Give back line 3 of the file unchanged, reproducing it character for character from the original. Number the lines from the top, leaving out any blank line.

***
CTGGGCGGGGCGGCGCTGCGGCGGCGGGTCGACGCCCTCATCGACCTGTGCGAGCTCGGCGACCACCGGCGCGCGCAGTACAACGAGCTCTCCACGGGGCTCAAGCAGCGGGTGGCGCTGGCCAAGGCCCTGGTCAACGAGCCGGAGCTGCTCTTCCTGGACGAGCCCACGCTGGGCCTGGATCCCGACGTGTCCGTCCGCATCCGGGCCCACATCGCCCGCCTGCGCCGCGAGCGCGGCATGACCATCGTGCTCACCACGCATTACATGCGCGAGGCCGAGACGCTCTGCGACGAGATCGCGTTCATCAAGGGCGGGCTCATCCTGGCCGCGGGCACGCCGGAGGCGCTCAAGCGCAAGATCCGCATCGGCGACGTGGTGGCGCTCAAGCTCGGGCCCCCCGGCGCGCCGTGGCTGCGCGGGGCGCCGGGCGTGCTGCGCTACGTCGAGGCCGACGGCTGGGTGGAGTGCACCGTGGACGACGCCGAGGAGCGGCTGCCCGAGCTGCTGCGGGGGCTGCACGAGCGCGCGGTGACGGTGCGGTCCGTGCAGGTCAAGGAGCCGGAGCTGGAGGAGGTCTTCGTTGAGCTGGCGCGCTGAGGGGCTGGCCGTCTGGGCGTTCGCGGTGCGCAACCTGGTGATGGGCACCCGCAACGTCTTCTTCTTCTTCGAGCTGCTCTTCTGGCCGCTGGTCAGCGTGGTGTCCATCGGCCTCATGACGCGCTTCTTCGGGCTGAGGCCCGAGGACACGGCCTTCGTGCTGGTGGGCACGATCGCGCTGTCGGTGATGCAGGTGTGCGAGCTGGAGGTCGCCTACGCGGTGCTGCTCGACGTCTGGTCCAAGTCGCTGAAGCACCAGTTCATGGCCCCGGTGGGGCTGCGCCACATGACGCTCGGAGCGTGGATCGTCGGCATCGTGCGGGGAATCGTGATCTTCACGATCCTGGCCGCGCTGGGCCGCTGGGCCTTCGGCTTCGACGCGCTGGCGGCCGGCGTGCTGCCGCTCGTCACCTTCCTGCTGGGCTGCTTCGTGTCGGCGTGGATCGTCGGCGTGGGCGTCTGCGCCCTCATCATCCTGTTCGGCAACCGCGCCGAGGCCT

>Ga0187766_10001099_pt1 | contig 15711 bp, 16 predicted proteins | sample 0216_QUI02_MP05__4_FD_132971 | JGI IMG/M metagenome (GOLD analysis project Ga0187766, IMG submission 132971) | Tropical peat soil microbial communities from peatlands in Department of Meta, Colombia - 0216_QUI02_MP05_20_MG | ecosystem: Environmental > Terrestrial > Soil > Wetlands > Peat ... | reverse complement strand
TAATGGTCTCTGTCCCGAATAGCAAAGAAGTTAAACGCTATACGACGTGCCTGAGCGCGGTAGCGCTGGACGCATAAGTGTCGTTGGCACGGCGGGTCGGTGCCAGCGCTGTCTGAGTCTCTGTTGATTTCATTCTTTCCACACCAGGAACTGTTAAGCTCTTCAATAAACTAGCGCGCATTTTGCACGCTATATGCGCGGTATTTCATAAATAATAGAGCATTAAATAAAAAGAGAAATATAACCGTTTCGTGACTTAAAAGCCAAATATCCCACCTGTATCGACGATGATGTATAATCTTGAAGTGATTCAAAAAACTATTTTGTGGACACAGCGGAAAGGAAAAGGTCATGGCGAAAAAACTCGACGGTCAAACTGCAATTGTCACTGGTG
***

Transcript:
TAATGGTCTCTGTCCCGAATAGCAAAGAAGTTAAACGCTATACGACGTGCCTGAGCGCGGTAGCGCTGGACGCATAAGTGTCGTTGGCACGGCGGGTCGGTGCCAGCGCTGTCTGAGTCTCTGTTGATTTCATTCTTTCCACACCAGGAACTGTTAAGCTCTTCAATAAACTAGCGCGCATTTTGCACGCTATATGCGCGGTATTTCATAAATAATAGAGCATTAAATAAAAAGAGAAATATAACCGTTTCGTGACTTAAAAGCCAAATATCCCACCTGTATCGACGATGATGTATAATCTTGAAGTGATTCAAAAAACTATTTTGTGGACACAGCGGAAAGGAAAAGGTCATGGCGAAAAAACTCGACGGTCAAACTGCAATTGTCACTGGTG